Emerson’s quote is particularly apt for our 7 hours of driving from Thessaloniki to Belgrade, Serbia. The green countryside went on and on. We tended to follow valleys that stretched between mountains. The valleys were sparsely populated with small towns and agriculture flourished. Beautiful fields of varied crops. Of course, the ubiquitous grape vines were everywhere.
As we neared the Macedonian border, we saw several refugee camps. Three or four person tents were one next to the other. It looked like there was maybe 6 inches of space between them. The tents were of the cheap K-Mart variety, none of the sturdy well designed North Face or Marmot tents. The first camp we came to looked like maybe 300 to 500 people were crammed into an area near the road. We saw two more camps that were smaller. It felt inappropriate to stop and a take a picture, so we did not. The girls took a break from their e-books and paid attention while we were passing the camps. Marcia and I discussed the horrors that the refugees had endured in Syria and the challenges of their migration to the Macedonian border, but it did not sink in for the girls. It was almost as though they had a built-in defense mechanism to avoid thinking about it. They returned to their e-books without mentioning the camps.
Once we passed the border, we needed a bathroom break. We exited the highway and expected to be on a road to get us a restaurant. No luck. We drove a narrow road for at least ten minutes and arrived at what looked like a gated hotel. No luck again, as the security guard told us it was not a hotel, “factory, factory.” We asked about a restaurant and he encouraged us to stay on the road for another 5 km. He was right. We arrived at a town that was clearly off the tourist map. Parking was a challenge as cars were angled up over the curb on a 45 degree angle. With some patience, we found an excellent excellent parking spot. Marcia saw a building that looked like a hotel. Turned out it was city hall. Both Marcia and I set off the metal detector. The guard was not worried about the alarm and kindly pointed us to the bathrooms four doors down the hall on the left. As I finished before the four girls, I returned and asked about a restaurant. He kindly left his booth and walked to the door and said, “Walk left and two rights.” All we had to do was follow the smell of the BBQ. It was at most a one-minute walk.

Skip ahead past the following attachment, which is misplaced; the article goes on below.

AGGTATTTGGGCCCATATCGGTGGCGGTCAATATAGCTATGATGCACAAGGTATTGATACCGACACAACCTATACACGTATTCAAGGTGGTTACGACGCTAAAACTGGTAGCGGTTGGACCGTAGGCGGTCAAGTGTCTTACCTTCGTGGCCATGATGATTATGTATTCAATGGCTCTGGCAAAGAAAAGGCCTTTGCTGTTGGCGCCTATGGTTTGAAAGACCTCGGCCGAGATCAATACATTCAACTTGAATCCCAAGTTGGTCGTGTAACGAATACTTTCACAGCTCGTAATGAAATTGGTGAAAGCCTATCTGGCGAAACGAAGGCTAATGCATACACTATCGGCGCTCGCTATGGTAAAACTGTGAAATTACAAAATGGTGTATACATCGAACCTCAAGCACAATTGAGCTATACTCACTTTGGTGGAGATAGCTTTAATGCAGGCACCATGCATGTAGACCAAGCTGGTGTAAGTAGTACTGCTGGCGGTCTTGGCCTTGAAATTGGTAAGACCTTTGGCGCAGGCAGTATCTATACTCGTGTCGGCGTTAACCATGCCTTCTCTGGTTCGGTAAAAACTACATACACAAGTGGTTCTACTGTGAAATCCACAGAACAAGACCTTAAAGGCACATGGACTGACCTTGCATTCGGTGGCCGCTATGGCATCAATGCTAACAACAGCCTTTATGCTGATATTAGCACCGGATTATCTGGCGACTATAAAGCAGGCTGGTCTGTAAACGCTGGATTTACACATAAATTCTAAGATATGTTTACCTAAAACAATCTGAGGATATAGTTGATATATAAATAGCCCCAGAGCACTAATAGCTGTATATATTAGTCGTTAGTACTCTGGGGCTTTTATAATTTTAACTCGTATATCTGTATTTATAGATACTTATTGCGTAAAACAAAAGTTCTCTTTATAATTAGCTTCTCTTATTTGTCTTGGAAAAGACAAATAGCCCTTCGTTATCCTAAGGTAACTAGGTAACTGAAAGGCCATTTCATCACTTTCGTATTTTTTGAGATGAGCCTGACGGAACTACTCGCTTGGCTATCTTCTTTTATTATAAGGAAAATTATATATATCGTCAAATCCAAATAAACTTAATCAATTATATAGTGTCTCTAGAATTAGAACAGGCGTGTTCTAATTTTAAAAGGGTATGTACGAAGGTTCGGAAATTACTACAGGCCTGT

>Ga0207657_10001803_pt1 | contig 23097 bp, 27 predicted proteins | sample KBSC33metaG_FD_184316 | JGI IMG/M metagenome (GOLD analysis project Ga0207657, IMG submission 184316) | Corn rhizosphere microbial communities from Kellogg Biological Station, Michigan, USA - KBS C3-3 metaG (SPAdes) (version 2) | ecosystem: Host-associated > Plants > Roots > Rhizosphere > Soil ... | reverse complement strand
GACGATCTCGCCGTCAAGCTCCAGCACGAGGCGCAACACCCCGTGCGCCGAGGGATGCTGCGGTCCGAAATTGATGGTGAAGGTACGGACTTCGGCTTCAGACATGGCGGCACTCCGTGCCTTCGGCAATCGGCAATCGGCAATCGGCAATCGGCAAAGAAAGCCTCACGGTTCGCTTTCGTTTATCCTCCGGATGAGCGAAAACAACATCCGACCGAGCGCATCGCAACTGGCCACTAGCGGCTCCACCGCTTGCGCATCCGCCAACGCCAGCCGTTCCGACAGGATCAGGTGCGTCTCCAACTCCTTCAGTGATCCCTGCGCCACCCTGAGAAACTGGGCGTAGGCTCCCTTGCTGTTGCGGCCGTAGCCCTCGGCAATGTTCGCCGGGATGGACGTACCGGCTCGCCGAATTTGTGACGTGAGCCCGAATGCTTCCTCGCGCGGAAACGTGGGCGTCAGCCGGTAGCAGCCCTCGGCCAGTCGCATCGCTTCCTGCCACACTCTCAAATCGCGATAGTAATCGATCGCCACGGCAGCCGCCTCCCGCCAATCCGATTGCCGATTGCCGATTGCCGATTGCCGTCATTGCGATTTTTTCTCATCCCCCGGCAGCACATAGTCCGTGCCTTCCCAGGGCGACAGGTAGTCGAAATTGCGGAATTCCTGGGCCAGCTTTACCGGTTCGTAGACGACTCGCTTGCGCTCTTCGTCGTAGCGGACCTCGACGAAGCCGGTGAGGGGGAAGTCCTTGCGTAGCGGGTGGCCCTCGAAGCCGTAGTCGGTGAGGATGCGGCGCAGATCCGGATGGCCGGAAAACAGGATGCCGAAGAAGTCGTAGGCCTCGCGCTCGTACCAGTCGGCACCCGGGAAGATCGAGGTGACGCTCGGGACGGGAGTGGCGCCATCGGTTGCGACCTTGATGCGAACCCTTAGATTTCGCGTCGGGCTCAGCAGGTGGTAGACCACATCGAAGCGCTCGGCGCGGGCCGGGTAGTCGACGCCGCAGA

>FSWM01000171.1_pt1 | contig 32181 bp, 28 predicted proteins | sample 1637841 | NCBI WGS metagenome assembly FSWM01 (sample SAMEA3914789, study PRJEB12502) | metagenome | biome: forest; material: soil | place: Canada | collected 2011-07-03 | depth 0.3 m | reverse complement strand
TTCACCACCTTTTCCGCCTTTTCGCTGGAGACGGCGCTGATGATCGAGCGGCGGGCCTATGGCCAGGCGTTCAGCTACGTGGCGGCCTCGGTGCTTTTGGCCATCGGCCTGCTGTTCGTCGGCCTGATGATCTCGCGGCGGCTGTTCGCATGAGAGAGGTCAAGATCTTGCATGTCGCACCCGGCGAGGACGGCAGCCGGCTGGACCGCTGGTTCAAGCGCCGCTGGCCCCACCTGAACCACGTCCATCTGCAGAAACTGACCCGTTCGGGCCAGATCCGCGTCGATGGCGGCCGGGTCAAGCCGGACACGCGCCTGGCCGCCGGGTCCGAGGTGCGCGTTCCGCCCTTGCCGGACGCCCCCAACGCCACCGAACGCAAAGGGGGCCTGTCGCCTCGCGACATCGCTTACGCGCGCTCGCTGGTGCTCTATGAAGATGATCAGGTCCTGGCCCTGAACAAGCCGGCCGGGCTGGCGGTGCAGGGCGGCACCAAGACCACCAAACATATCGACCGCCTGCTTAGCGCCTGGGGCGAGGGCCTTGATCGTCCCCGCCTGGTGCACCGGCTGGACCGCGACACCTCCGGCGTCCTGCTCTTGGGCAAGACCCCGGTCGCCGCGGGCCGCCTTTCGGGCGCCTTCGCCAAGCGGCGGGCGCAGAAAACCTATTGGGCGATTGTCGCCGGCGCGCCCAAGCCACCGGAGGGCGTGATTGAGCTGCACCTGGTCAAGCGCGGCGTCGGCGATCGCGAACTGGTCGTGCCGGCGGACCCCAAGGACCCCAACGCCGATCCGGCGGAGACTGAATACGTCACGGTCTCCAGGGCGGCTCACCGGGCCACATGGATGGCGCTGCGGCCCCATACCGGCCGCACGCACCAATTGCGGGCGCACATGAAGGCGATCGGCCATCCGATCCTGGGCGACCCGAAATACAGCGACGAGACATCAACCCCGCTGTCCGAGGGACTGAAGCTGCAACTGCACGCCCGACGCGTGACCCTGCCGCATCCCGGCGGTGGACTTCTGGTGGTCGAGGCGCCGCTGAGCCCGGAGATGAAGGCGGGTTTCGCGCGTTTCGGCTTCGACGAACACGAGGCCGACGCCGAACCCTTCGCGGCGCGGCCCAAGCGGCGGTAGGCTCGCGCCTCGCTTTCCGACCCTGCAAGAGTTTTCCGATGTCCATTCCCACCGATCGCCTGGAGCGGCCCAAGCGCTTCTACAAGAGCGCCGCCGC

Life is the journey. Passing the refugees was difficult. There was the immediate sadness of thinking about how difficult their lives have been to flee their homes. There were also the feelings of helplessness and frustration knowing the immense scale of the diaspora occuring worldwide. One other facet of the experience is guilt about our circumstances being so favorable. We drove on to Belgrade and took warm showers, had a savory Serbian dinner, and slept in comfortable beds.